Recently, a woman working for France Telecom sent an email to her father. Then she walked over to the window on the fourth floor of her office building, opened it, stepped through, and jumped to her death.
The email read: “I have decided to kill myself tonight…I can’t take the new reorganization.”
If this were an aberration, one depressed woman’s inability to handle change, we could dismiss it. But, so far, 24 France Telecom employees have killed themselves since last year. And more than that have tried. One man stabbed himself in the middle of a meeting.
When confronted with this high rate of suicides, management at France Telecom claimed that, because of its size, 24 suicides isn’t that surprising. But there is something unusual happening, and not just at France Telecom. According to America’s Bureau of Labor Statistics, work-related suicides increased 28% between 2007 and 2008.
It’s tempting to blame the companies. A good article in The Economist pointed to a variety of things — the drive for measurement and maximizing productivity, recession driven layoffs, poor management communication — that contribute to a disheartening, depressing work environment. The article concludes that “companies need to do more than pay lip service to the human side of management.” I agree. For sure there are things leaders can and must do to handle employees with more care, compassion, and respect.
But the problem is deeper and more complicated than a callous management team that cares about nothing except profits.
The problem is also in us.
It’s in how we see and define ourselves, in our identities.
The first question we ask when we meet people is “what do you do?” We have become our work, our professions. Connected 24/7 via blackberry, obsessively checking email and voice mails, we have left no space for other parts of ourselves.
If we spend all our time working, traveling to work, planning to work, thinking about work, or communicating about work, then we will see ourselves as workers and nothing more. As long as work is going well, we can survive that way.
But when we lose our jobs or our jobs are threatened — and whose isn’t these days? — then our very existence is put in question. “Establishing your identity through work alone can restrict your sense of self, and make you vulnerable to depression, loss of self-worth, and loss of purpose when the work is threatened,” Dr. Paul Rosenfield, Assistant Clinical Professor of Psychiatry at Columbia University, told me in a recent conversation.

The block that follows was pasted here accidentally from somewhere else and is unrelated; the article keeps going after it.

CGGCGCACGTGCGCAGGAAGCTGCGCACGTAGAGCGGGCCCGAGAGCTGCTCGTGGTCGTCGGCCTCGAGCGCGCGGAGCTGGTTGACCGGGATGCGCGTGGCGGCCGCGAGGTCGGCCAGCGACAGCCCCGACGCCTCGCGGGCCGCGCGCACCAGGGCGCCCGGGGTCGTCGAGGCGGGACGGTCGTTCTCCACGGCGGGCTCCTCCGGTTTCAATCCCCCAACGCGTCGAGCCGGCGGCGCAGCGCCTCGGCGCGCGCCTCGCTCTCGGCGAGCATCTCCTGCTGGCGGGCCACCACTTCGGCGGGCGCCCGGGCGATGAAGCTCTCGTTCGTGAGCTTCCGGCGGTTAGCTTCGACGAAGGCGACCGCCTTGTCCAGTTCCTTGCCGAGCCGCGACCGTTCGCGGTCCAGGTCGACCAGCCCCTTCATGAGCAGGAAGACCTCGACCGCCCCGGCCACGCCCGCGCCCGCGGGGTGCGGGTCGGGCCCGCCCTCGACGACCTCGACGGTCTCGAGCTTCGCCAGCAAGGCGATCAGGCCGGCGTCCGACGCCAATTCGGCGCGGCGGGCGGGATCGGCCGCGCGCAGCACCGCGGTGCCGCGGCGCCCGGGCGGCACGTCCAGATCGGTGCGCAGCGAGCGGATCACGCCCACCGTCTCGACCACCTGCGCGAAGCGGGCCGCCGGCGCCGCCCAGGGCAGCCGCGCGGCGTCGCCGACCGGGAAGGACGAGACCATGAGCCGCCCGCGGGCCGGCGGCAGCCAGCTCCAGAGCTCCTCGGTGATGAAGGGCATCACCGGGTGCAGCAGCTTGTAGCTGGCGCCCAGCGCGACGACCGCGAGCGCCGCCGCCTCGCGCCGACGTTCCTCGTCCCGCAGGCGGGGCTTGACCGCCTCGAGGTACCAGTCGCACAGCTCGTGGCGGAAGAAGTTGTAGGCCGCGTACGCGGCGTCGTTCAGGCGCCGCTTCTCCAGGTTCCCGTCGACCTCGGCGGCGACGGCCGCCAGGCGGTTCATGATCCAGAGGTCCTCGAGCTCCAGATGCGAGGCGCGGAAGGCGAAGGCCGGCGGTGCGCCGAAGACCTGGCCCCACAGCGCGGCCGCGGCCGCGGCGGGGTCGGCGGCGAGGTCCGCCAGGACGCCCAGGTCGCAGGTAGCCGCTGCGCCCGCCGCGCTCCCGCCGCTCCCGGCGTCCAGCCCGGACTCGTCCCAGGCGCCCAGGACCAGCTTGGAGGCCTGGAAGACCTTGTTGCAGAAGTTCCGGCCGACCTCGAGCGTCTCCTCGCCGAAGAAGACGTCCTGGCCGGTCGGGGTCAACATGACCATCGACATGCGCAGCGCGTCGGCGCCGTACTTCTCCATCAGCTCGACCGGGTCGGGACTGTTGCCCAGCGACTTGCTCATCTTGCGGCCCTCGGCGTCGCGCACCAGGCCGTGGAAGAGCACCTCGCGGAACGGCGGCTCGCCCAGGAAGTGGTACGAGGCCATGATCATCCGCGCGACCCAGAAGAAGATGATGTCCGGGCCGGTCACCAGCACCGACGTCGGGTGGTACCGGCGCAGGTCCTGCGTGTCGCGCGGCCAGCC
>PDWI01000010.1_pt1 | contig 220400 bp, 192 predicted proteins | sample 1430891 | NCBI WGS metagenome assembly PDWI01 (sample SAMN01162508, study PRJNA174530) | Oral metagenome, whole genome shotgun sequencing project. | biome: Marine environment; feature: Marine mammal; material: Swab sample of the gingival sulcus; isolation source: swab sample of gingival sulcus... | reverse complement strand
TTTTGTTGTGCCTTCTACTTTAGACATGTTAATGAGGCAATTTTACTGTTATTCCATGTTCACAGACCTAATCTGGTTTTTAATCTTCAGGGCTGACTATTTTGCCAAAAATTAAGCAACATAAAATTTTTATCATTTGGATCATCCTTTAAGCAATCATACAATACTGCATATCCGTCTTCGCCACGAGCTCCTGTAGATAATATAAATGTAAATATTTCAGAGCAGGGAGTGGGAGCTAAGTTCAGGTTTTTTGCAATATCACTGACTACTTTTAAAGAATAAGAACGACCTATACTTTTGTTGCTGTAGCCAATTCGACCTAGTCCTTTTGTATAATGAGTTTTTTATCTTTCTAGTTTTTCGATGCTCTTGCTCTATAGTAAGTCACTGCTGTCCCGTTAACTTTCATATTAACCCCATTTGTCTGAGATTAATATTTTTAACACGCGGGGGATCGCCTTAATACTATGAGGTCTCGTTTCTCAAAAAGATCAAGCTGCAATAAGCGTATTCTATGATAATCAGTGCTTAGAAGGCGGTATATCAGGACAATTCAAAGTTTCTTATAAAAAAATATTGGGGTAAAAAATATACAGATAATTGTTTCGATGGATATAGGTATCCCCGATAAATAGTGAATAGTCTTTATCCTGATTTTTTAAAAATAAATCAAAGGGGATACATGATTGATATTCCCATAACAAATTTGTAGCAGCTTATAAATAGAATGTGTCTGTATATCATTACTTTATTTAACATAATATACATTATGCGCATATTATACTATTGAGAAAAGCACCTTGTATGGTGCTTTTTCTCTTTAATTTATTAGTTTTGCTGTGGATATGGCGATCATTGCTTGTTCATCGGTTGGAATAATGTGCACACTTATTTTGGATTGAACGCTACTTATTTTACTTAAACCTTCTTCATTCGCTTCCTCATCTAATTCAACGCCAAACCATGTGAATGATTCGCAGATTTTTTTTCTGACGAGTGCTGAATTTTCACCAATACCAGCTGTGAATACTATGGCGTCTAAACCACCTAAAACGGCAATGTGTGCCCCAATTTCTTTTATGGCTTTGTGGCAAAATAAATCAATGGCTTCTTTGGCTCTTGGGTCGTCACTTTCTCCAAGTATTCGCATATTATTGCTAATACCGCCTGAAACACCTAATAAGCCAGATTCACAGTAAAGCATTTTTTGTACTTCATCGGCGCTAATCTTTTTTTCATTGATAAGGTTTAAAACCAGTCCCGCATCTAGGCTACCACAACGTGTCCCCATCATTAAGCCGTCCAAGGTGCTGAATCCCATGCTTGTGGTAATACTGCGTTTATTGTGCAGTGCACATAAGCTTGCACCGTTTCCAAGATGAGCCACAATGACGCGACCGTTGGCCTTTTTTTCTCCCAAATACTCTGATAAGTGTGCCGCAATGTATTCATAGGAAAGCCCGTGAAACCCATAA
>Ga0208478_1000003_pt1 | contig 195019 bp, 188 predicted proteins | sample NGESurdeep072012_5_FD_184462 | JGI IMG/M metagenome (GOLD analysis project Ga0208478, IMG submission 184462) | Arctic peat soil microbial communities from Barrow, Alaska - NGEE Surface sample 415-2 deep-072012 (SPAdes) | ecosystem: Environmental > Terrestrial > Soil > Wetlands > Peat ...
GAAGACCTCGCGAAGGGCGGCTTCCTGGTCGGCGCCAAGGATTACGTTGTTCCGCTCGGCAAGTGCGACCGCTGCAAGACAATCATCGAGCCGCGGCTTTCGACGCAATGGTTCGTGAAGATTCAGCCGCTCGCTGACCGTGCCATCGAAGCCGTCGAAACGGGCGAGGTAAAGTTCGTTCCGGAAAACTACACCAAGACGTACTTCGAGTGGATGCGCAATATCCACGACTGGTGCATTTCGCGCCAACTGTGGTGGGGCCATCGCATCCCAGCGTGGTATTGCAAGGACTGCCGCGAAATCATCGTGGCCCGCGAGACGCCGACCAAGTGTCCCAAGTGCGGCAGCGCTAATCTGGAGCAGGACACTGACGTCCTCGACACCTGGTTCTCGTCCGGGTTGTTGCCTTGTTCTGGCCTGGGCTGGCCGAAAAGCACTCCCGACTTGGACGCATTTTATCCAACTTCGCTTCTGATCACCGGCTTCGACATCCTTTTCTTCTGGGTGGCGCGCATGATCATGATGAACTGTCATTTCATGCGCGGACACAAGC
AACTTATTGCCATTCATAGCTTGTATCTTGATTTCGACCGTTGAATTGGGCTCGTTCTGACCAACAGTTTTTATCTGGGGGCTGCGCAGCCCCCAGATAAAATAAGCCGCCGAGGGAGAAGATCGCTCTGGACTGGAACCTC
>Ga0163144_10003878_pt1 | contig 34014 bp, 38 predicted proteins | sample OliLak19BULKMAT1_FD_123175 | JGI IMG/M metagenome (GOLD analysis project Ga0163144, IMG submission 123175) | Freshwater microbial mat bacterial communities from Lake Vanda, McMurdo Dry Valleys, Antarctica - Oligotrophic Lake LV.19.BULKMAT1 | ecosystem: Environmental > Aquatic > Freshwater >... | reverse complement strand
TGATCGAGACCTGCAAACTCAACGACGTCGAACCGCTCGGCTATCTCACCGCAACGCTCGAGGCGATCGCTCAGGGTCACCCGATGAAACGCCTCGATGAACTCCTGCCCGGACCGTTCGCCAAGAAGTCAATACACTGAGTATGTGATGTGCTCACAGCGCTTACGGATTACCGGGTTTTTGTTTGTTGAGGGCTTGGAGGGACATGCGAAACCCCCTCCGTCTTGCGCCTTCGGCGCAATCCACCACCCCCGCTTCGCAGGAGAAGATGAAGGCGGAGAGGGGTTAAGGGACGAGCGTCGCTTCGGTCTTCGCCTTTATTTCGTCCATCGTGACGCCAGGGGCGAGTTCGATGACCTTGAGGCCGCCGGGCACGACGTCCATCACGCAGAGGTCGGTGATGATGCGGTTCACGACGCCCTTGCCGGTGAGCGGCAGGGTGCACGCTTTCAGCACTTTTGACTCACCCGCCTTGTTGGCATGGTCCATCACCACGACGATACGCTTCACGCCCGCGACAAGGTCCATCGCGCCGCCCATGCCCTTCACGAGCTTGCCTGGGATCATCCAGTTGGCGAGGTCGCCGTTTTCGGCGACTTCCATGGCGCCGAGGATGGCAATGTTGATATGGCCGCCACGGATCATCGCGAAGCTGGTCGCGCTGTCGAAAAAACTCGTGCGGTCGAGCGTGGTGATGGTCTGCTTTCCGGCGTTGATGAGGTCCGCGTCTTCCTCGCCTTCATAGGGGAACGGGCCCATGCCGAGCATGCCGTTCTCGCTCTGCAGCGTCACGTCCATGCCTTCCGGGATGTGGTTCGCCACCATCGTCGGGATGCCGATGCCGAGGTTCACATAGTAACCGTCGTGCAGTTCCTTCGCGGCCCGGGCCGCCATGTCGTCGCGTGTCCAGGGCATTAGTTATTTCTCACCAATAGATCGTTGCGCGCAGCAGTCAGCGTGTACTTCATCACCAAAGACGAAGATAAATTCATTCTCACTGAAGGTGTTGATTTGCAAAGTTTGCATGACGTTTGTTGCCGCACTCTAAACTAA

Who am I if you take away my work? That’s a question to which we’d better have a solid answer. Fortunately, once we realize this we can do something about it.
We can diversify.
I don’t mean diversifying your money, though that’s a good idea too. I mean diversifying yourself. So that when one identity fails, the other ones keep you alive. If you lose your job but you identify passionately as a mother or a father, you’ll be fine. If you have a strong religious identity or a view of yourself as an artist, you’ll be fine. If you see yourself as an athlete, or even simply as a good, loyal friend, you’ll be fine.
According to Dr. Rosenfield this is an issue of mental health, even for the mentally ill. “People with mental illness often feel their identity is reduced to being mentally ill. Part of their recovery involves reclaiming other parts of their identity — being a friend, a volunteer, an artist, a dog lover, a student, a worker. It takes an active and bold effort to broaden and overcome the diminished sense of identity that results from dealing with mental illness, hospitalizations, medications, ones doctors saying ‘you need to accept being mentally ill’ without also saying ‘but I believe you are more than your illness and you still have potential to do so many things in the world.'”
Here’s the thing though: it’s not enough to see yourself in a certain way, you need to act on it. It won’t help if you identify as a father but rarely spend time with your children. Or if religion is a big part of your identity and yet you rarely engage in religious activities.
One obstacle is money. For many people, an obsession with work is really about the concern of having enough money to support themselves or their family. How can we work less and still survive?
Perhaps it’s the only way to not only survive but thrive. As I wrote about in an earlier post, stepping away from your work might just be the key to increasing your productivity.
And having multiple identities will help you perform better in each one. Because you learn things as an athlete or a parent or a poet that will make you a better employee or leader or friend. So the more you invest yourself in multiple identities, the less likely you’ll lose any one of them.
Of course, if you do lose one, you’ll be okay because you’ve got the others.
If you still believe that doing nothing but work is a necessity to support your lifestyle, then it’s worth looking at ways to reduce your lifestyle, so you don’t kill yourself trying to maintain it.
Walk away from the email and have dinner with your family. Leave work at a decent hour and play tennis with a friend. Choose rituals that have meaning to you and do them religiously. Most importantly, be consistent — doing the same thing repeatedly over time solidifies your identity.
A good friend of mine lost her job about a year ago and I called at the time to see if I could do anything. My intention was to help her find a new job as soon as possible; I knew money was tight.
I was pleasantly surprised though. She told me she had decided to postpone her job search for a few months. She was pregnant and wanted to focus on that for a while. Once she felt ready, she would look for work. She was too busy creating an identity as a mother to get caught up in her identity as a worker.
Recently I received an email from her telling me she was back at work. “I love the job,” she told me. “It’s a great balance to motherhood.”